Free Speech in Schools

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It isn’t clear that there is a single, good libertarian answer to the issue of student free-speech rights in public schools. Libertarianism, it must be admitted, has nothing to say about how best to carry out government interventions. Similarly, there can be no libertarian public school curriculum. However, sometimes the details of a debate can provide meaningful fodder for libertarian reflection, and such is the case in Morse vs. Frederick, coming Monday to the Supreme Court.

It seems Frederick, an 18-year-old-high school student, wanted to get on tv and annoy his principal, simultaneously if possible. So, when the Olympic torch came to his town, he was there to greet it, with a banner reading "Bong Hits 4 Jesus." He achieved all of his goals, as he was noticed by tv cameras and suspended from school. Morse, the principal of his school, said the banner promoted drug use and was religiously offensive.

In terms of promoting drug use, the principal seems correct on the facts, that the banner does promote drug use. As far as being religiously offensive, I’d say the principal is brighter than I am, because I am unable to obtain any religiously meaningful message from the words of the banner. We can grant, though, that it probably was not pro-religion. So the principal seems to have gotten the facts right here. What is the consequence?

Regardless of the question of the existence of public schools, both charges seem incredibly hypocritical when viewed through libertarian eyes. After all, what of a teacher who comes into class with a steaming hot cup of coffee, and sips it, explaining to the students that he needs the caffeine to stay awake? Certainly, he is promoting drug use. The distinction is that the student is promoting illegal drug use, which most libertarians would agree is a distinction without a difference. More to the point, wasn’t there a time when educators did not attempt to settle contentious public questions, such as the status of marijuana, by simply banning one side from being expressed? What kind of stimulating discussions go on in social studies classes in this school if pro-drug messages, such as "the war on drugs should be ended" result in suspension?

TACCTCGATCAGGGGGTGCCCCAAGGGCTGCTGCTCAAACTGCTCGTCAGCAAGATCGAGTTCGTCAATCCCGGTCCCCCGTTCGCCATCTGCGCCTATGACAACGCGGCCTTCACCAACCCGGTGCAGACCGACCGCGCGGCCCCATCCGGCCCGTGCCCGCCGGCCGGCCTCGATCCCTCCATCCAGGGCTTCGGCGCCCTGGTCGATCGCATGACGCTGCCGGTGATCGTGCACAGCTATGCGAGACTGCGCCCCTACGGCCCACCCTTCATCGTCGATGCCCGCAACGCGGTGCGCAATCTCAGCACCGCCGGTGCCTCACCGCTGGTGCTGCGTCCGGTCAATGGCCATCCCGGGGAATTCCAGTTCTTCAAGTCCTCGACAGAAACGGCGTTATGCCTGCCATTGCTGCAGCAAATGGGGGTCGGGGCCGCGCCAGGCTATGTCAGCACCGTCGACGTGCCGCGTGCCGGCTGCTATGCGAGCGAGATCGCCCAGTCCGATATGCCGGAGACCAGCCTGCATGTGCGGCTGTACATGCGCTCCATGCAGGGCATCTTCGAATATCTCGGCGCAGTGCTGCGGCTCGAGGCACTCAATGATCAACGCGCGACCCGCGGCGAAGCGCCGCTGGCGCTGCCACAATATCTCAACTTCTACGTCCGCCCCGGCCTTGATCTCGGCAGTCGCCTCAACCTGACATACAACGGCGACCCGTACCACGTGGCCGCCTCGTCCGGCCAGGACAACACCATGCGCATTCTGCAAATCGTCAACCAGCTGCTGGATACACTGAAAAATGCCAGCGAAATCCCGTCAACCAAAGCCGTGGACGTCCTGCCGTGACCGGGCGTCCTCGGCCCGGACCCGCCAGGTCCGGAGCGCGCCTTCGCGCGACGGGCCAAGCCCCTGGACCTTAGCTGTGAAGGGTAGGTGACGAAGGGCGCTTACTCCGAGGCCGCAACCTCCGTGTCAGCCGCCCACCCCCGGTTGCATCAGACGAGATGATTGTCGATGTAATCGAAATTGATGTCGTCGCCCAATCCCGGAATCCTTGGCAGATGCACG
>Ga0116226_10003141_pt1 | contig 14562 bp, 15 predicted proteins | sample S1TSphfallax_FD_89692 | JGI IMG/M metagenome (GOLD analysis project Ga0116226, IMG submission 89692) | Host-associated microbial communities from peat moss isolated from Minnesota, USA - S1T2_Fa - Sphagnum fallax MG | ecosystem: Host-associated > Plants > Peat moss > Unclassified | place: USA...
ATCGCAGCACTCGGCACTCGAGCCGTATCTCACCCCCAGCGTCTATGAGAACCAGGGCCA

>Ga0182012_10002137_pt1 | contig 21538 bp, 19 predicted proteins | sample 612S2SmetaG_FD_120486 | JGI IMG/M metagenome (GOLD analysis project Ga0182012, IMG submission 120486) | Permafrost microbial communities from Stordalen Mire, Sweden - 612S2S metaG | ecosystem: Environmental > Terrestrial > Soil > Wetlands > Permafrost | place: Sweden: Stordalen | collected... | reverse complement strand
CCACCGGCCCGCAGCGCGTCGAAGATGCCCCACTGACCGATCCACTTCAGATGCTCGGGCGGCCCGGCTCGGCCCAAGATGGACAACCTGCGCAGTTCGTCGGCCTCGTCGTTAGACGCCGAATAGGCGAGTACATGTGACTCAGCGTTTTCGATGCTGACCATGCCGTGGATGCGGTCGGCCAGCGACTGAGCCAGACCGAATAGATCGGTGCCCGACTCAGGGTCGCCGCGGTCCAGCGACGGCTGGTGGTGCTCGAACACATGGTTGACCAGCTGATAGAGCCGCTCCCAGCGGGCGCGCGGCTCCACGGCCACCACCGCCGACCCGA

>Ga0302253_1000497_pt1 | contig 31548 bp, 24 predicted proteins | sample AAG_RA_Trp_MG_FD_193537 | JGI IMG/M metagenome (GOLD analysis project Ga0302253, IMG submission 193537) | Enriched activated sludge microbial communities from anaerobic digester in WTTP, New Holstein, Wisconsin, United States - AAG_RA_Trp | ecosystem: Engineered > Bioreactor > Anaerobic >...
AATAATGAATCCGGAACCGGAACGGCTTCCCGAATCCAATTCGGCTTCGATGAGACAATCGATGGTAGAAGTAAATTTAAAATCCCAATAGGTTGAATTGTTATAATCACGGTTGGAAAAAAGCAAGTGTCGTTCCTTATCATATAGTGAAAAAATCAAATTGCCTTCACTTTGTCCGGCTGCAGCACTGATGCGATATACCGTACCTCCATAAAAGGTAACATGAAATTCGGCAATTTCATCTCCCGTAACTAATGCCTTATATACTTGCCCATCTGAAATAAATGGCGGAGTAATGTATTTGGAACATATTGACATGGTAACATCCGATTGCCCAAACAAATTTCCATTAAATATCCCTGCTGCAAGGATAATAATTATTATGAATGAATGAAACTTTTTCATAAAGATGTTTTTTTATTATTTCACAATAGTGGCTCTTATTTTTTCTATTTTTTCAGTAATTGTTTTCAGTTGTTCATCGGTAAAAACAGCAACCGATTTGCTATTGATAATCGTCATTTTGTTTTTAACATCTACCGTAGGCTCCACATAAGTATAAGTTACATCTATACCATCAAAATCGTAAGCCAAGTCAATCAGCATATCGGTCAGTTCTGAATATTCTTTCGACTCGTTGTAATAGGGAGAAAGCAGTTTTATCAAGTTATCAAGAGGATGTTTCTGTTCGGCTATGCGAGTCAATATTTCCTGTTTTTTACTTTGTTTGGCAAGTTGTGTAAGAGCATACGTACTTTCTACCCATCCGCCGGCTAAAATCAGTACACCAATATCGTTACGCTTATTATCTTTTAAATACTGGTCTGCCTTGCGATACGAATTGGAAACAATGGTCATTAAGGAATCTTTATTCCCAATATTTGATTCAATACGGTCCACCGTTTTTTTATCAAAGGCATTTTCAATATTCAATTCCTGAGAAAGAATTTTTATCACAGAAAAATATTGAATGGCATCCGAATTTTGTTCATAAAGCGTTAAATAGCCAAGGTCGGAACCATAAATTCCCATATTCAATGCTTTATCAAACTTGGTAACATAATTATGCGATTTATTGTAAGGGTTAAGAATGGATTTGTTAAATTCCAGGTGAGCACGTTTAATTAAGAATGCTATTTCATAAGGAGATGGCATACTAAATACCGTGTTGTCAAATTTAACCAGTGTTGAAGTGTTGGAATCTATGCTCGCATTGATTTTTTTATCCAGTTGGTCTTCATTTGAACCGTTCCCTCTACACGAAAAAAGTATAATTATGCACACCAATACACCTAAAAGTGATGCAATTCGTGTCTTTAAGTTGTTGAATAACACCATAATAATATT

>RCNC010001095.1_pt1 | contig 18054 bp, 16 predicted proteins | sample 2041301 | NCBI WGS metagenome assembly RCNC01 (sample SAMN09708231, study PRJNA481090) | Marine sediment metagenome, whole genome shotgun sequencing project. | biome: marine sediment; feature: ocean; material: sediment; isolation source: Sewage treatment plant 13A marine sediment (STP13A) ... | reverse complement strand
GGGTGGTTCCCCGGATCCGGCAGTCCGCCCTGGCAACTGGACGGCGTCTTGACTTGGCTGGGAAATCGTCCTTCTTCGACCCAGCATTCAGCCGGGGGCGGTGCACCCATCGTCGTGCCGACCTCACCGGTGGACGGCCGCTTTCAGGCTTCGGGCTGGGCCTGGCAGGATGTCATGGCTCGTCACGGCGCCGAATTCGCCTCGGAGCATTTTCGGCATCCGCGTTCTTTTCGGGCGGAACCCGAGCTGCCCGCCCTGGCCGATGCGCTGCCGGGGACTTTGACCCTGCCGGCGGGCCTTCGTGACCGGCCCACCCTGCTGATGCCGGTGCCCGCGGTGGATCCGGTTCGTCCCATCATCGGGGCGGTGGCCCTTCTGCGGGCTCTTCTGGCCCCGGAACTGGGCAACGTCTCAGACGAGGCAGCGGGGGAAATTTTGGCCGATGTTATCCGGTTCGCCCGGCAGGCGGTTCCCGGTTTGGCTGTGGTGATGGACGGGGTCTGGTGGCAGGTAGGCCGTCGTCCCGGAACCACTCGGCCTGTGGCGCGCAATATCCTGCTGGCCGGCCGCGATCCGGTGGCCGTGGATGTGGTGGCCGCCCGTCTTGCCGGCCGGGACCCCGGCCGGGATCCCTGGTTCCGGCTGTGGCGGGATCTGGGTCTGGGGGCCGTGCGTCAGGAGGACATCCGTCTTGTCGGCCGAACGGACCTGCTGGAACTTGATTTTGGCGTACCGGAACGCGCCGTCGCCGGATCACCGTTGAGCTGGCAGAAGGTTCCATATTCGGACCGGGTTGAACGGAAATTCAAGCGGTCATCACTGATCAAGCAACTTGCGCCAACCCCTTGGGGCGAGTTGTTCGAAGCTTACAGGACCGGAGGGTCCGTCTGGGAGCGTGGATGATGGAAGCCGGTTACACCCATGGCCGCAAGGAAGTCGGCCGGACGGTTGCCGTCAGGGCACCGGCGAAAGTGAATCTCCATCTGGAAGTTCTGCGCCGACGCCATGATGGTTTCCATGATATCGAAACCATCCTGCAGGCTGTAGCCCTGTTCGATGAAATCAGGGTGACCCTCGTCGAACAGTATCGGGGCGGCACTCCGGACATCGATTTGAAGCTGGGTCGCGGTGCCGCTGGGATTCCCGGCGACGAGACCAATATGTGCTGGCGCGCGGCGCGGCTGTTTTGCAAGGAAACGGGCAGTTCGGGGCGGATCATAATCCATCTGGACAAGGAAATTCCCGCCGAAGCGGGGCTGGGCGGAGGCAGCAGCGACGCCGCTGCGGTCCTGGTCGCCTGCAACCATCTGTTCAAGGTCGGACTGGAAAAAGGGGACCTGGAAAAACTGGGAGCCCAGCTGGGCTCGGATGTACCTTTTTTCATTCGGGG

One has to work hard to think of an institution more generally intolerant of religion than public school districts. Religious students are forced to recite the dogmas of evolution, and listen in silence as their beliefs are marginalized and belittled. Private prayers are forbidden, while the confessions of the secular faith are required. Students are taught the importance of embracing the open lifestyle, that homosexuality is not only to be tolerated, but loved and respected. Condoms are handed out openly, but speakers who dare mention the dreaded A word are banned. All sorts of alternative lifestyle groups are guaranteed after-hour use of school facilities, while religious groups are excluded. So, it is particularly ironic to see Morse being supported by school boards from around the country in punishing a statement she considers religiously offensive. Perhaps the problem is not at all the insult to religion, but the fact that the student dared write Jesus at all!